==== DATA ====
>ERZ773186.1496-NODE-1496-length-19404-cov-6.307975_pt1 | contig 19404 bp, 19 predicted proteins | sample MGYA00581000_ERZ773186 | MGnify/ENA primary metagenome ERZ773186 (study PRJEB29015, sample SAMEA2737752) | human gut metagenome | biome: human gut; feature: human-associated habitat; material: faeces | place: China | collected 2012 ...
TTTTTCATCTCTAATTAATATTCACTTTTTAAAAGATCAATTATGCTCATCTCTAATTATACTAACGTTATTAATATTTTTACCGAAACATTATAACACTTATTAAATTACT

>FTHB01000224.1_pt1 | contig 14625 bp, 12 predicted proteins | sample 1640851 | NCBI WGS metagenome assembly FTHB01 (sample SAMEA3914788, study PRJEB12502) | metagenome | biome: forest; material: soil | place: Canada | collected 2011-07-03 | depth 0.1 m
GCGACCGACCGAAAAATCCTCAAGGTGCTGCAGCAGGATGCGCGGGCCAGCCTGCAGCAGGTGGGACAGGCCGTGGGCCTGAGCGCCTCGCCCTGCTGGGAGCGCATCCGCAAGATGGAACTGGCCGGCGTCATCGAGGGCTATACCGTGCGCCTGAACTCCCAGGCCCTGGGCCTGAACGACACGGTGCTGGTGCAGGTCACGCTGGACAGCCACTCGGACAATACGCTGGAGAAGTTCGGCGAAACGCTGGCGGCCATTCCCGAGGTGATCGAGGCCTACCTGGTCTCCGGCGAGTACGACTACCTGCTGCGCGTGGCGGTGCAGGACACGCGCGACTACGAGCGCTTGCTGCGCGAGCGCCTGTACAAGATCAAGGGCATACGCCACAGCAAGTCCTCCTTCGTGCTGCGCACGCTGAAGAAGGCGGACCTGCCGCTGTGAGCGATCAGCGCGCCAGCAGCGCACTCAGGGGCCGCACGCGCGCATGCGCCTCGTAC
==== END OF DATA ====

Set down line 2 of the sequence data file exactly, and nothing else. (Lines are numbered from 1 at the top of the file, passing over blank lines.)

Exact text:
TTTTTCATCTCTAATTAATATTCACTTTTTAAAAGATCAATTATGCTCATCTCTAATTATACTAACGTTATTAATATTTTTACCGAAACATTATAACACTTATTAAATTACT